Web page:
Mathematics and architecture have always enjoyed a close association with each other, not only in the sense that the latter is informed by the former, but also in that both share the search for order and beauty, the former in nature and the latter in buildings. Mathematics is indispensable to the understanding of structural concepts and calculations. It is also employed as visual ordering element or as a means to achieve harmony with the universe. Here geometry becomes the guiding principle.
In Greek architecture, the Golden mean or the Golden rectangle served as a canon for planning. This corresponds to a proportion of 1: 1.618, considered in Western architectural theory to be very pleasing. In Islamic architecture, a proportion of 1: √2 was often used—the plan would be a square and the elevation would be obtained by projecting from the diagonal of the plan. The dimensions of the various horizontal components of the elevation such as mouldings and cornices too were obtained from the diagonals of the various projections and recesses in plan.
Ancient architecture such as that of the Egyptians and Indians employed planning principles and proportions that rooted the buildings to the cosmos, considering the movements of sun, stars, and other heavenly bodies. Vaastu Shastra, the ancient Indian canons of architecture and town planning employs mathematical drawings called mandalas. Extremely complex calculations are used to arrive at the dimensions of a building and its components. Some of these calculations form part of astrology and astronomy whereas others are based on considerations of aesthetics such as rhythm.
Renaissance architecture used symmetry as a guiding principle. The works of Andrea Palladio serve as good examples. Later High-Renaissance or Baroque used curved and dramatically twisted shapes in as varied contexts such as rooms, columns, staircases and squares. St.Peter's Square in Rome, fronting the St. Peter's Basilica, is an approximately key-hole shaped (albeit with non-parallel sides) exterior space bounded by columns giving a very dynamic visual experience.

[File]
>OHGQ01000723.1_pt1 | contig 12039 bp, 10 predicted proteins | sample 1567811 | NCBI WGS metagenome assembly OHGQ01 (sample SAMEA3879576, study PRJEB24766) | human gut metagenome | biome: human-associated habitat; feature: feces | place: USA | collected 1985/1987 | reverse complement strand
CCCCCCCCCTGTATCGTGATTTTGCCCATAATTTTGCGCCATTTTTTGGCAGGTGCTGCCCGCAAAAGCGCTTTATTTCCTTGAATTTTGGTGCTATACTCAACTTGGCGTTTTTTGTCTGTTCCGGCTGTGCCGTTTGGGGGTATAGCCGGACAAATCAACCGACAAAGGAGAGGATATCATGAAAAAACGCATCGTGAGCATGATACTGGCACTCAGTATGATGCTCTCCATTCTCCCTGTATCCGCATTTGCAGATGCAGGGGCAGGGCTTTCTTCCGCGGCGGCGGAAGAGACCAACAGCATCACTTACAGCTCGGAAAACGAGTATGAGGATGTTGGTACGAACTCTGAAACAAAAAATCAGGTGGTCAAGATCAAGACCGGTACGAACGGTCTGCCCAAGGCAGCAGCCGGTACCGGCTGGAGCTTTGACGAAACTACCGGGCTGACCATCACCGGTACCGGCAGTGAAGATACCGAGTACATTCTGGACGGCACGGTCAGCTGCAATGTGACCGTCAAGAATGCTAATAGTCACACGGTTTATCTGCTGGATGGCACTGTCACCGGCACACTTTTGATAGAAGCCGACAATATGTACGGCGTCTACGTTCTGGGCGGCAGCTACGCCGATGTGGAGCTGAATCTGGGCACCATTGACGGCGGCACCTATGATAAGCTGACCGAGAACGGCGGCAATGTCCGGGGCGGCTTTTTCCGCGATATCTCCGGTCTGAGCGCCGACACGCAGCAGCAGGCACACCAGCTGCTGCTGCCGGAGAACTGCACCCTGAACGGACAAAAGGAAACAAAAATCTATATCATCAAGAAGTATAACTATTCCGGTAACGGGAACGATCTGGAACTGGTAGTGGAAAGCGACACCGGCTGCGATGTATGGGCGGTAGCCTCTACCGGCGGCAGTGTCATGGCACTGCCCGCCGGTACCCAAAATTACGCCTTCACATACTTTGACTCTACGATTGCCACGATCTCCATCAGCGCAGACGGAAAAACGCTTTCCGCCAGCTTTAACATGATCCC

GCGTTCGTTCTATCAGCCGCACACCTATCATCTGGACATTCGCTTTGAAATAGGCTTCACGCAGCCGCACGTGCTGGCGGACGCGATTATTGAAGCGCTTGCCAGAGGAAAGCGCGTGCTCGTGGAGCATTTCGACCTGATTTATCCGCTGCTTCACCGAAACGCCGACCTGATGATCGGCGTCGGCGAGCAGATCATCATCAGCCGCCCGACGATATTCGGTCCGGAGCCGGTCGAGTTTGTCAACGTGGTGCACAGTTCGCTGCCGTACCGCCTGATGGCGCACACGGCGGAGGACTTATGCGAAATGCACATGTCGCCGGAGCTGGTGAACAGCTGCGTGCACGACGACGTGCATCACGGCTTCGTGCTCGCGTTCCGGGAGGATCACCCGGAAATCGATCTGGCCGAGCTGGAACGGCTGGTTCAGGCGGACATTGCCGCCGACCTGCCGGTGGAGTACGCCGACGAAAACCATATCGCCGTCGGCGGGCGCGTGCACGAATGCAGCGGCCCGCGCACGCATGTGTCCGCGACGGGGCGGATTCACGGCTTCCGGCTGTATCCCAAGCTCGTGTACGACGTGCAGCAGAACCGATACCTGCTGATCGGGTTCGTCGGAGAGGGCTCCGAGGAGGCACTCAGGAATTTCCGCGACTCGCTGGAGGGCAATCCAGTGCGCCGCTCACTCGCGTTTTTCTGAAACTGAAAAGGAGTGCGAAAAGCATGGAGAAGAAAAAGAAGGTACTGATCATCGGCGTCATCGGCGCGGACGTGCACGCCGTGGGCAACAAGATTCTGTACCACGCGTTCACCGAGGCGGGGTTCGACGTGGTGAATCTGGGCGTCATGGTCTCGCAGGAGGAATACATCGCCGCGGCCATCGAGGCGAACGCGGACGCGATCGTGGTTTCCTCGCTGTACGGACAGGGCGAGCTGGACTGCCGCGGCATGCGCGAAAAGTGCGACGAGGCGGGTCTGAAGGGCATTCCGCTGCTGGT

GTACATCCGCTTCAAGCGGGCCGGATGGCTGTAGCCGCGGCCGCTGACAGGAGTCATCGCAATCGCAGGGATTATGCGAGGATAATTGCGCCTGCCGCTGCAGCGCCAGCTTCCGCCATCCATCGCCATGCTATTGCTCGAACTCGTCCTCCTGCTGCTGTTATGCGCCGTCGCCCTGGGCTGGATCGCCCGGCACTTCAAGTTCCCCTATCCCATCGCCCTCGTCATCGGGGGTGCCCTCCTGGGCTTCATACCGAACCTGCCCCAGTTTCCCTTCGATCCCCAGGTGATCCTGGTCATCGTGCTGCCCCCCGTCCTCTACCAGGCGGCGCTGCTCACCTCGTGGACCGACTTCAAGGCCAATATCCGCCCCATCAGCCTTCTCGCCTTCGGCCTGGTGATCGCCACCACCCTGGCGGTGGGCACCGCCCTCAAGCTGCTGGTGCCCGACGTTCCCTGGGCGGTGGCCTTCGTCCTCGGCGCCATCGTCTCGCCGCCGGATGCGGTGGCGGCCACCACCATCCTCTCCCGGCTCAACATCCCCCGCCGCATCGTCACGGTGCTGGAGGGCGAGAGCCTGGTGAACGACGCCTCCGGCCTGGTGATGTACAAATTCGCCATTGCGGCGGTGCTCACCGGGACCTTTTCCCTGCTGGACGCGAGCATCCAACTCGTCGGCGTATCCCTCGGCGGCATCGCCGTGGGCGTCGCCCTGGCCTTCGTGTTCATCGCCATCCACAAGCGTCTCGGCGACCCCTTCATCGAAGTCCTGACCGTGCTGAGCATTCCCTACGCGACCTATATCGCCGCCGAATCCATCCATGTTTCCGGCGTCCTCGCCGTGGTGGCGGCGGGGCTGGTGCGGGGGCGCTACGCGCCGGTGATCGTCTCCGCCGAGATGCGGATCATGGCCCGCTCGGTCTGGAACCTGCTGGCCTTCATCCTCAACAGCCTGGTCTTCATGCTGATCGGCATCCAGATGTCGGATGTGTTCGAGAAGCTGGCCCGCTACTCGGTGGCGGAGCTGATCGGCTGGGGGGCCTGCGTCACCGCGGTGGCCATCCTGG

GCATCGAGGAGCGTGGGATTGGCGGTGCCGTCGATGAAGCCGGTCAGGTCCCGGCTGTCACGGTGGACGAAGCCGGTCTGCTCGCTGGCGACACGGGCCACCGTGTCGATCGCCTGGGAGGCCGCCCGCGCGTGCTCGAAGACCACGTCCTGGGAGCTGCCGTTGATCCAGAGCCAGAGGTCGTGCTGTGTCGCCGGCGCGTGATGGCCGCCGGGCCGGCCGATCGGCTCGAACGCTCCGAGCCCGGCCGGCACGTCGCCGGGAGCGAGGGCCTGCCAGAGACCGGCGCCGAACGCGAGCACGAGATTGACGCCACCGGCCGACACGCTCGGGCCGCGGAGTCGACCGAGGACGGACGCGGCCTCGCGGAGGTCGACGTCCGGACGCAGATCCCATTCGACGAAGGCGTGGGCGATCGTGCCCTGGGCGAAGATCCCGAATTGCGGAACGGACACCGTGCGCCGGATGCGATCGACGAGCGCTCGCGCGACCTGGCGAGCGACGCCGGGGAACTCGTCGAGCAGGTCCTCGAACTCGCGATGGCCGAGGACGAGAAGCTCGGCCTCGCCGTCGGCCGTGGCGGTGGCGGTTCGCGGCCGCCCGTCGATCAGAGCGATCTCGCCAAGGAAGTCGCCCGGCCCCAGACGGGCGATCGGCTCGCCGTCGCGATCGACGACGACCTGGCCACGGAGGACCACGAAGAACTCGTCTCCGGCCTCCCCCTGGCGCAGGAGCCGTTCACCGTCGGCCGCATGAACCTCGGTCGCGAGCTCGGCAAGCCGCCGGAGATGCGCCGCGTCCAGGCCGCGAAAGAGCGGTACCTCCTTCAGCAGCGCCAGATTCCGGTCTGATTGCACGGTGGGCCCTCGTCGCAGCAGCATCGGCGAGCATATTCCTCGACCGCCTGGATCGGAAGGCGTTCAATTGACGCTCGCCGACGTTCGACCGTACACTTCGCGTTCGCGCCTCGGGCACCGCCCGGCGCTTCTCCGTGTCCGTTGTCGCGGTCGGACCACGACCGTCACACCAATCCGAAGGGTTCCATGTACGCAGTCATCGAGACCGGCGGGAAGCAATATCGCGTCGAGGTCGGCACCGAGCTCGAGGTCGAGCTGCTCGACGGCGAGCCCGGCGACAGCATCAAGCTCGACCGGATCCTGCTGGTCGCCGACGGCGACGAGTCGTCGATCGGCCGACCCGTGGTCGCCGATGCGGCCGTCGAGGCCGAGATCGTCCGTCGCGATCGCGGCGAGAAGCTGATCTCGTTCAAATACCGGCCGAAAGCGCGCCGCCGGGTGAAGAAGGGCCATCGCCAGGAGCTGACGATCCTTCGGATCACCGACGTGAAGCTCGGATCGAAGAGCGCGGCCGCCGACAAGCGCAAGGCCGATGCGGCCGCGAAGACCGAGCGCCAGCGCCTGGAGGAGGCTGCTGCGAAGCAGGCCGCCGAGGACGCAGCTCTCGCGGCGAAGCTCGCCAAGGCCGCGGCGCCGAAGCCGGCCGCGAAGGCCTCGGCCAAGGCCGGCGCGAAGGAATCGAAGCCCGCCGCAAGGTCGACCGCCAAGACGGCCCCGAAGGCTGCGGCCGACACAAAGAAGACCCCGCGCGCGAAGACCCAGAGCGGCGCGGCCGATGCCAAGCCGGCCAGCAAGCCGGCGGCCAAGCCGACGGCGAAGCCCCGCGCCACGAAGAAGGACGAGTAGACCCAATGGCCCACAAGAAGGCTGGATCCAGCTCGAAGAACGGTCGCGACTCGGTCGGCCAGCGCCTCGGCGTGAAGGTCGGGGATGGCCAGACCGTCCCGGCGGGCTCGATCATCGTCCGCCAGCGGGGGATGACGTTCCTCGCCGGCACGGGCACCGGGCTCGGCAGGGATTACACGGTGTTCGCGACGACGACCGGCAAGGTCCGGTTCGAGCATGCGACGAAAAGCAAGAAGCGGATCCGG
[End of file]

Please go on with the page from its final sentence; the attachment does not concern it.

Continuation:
The term Cartesian planning given to the planning of cities in a grid-iron fashion shows the close association between architecture and geometry. Ancient Greek cities such as Olynthus had such a pattern superimposed on rugged terrain giving rise to dramatic visual qualities, though proving difficult to negotiate heights. Modern town planning used the grid-iron pattern extensively, and according to some, resulting in monotony and traffic problems.
The beginning of the twentieth century saw the heightened use of Euclidean or Cartesian rectilinear geometry in Modern Architecture. In the De Stijl movement specifically,the horizontal and the vertical were seen as constituting the universal. The architectural form therefore is constituted from the juxtaposition of these two directional tendencies, employing elements such as roof planes,wall planes and balconies, either sliding past or intersecting each other. The Schroeder House by Gerrit Rietveld is a good example of this approach.
The most recent movement-Deconstructivism-employs non-Euclidean geometry to achieve its complex objectives resulting in a chaotic order. Non-parallel walls, superimposed grids and complex 2-D surfaces are some external manifestations of this approach which is exemplified by the works of Peter Eisenman, Zaha Hadid, and Frank Gehry.
In recent times, the concept of fractals has been used to analyse many historical or interesting buildings and demonstrate that such buildings have universal appeal and are visually satisfying because they are able to provide the viewer a sense of scale at different levels/ distances of viewing. Fractals have been used to study Hindu temples where the part and the whole have the same character.
As is apparent, architecture has always tried to achieve ends that not only relate to function, but also to aesthetics, philosophy and meaning. And in many a case, the means has been the beauty and structure of mathematics.